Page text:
Thursday, September 13, 2007

preview: private screenings with norman jewison

You know, an awful lot of my articles begin with some sort of personal anecdote about a movie I discovered when I was a kid, and what I thought. I can't help it; I connected to movies at an early age and they fueled my imagination. Sometimes it's only years later when I learned that a bunch of films I like have a director, actor, actress, cinematographer or writer in common. Case in point: Norman Jewison. Some years ago, I learned that Jewsion was at the helm of In the Heat of the Night as well as Fiddler on the Roof. And Moonstruck, and A Soldier's Story and a great Carl Reiner satire: The Russians Are Coming, The Russians Are Coming. It wasn't until recently that I learned that he also directed a couple of great Doris Day movies that I enjoy: The Thrill of It All and Send Me No Flowers.

With some directors it's not too difficult to see patterns or preferred choices in subject matter. Jewison is a little different - he's really worked in several different genres and started out in television as well. He's tackled sensitive subjects like race and prejudice. He's deftly handled satire as well as romantic comedy. He boldly took on transferring not one, but two Broadway hit musicals to the screen. So what drives a guy like Norman Jewison? How does he pick his material? He's a great director and he's brought a lot of classic and modern classic films to the screen. I mean, In the Heat of The Night and Fiddler alone make him stand out.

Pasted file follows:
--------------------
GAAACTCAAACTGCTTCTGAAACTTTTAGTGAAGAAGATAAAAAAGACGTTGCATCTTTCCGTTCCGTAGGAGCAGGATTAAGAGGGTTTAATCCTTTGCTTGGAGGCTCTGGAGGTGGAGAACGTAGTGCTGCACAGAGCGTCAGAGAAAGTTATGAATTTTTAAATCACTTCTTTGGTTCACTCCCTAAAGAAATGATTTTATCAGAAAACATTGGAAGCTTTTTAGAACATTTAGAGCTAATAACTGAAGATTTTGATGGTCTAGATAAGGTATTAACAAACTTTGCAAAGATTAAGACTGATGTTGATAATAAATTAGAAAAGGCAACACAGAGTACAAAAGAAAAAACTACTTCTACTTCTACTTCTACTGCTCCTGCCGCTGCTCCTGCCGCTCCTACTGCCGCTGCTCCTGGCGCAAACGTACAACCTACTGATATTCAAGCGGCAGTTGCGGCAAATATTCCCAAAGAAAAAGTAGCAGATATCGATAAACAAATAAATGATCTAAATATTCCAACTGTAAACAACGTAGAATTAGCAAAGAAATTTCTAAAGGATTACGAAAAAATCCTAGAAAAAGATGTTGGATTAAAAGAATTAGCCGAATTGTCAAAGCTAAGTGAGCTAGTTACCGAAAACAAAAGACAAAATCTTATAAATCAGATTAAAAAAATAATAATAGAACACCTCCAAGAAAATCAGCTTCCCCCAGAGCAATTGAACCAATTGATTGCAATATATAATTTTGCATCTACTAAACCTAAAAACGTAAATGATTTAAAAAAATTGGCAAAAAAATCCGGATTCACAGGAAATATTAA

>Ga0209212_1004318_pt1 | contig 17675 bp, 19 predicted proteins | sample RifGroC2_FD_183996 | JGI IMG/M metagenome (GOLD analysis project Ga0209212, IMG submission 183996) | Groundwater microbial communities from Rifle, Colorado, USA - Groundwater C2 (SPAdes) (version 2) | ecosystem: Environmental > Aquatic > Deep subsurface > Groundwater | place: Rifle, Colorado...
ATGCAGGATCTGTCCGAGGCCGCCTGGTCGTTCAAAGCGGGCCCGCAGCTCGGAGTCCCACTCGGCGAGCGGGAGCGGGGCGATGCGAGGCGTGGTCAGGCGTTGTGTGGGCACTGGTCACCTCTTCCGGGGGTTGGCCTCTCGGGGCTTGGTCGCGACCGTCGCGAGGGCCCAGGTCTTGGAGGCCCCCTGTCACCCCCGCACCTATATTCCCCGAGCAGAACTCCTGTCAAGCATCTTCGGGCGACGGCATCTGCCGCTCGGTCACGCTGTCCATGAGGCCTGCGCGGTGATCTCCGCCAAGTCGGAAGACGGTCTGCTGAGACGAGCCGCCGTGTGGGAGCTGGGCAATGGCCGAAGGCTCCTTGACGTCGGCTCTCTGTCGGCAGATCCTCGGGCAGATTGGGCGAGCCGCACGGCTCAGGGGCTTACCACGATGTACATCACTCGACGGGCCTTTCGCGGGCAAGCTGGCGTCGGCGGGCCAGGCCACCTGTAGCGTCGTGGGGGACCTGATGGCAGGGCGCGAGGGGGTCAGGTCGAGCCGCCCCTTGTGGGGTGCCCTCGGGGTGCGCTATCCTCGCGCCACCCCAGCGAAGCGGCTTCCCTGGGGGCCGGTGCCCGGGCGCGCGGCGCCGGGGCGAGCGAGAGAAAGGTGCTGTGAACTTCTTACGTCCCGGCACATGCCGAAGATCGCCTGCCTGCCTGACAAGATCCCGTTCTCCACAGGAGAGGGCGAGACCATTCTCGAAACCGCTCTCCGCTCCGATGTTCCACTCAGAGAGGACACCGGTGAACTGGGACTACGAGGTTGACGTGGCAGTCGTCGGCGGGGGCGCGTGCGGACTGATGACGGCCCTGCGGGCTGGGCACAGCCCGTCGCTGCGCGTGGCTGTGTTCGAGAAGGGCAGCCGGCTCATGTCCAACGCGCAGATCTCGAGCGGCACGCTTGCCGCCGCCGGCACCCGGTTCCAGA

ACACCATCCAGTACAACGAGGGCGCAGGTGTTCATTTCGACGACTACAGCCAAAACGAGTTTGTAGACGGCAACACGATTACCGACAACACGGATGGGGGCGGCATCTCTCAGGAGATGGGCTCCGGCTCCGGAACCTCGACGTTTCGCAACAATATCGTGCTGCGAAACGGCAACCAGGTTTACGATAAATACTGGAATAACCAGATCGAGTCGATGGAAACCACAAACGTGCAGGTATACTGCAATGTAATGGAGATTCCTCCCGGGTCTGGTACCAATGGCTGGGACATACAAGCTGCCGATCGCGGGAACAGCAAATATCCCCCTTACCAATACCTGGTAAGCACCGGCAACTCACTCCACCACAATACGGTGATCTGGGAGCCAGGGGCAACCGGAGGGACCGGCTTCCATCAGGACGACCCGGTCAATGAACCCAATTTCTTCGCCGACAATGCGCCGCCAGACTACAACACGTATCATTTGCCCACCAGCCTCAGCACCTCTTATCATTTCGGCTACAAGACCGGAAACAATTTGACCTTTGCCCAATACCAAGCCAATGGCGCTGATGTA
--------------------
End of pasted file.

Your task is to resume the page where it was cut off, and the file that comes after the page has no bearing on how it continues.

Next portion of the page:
As with any subject, when you look at a person's life and examine their work closely, you learn a lot about them. It's another thing altogether to listen to them in an interview with someone who knows how to ask questions, and when to back off and let them answer. Such an opportunity presents itself tonight in the form of Robert Osborne hosting another edition of TCM's great original series: Private Screenings. Tonight's episode will be an interview with Norman Jewison, which was recorded in front of a live audience at the Sarasota Film Festival this past April.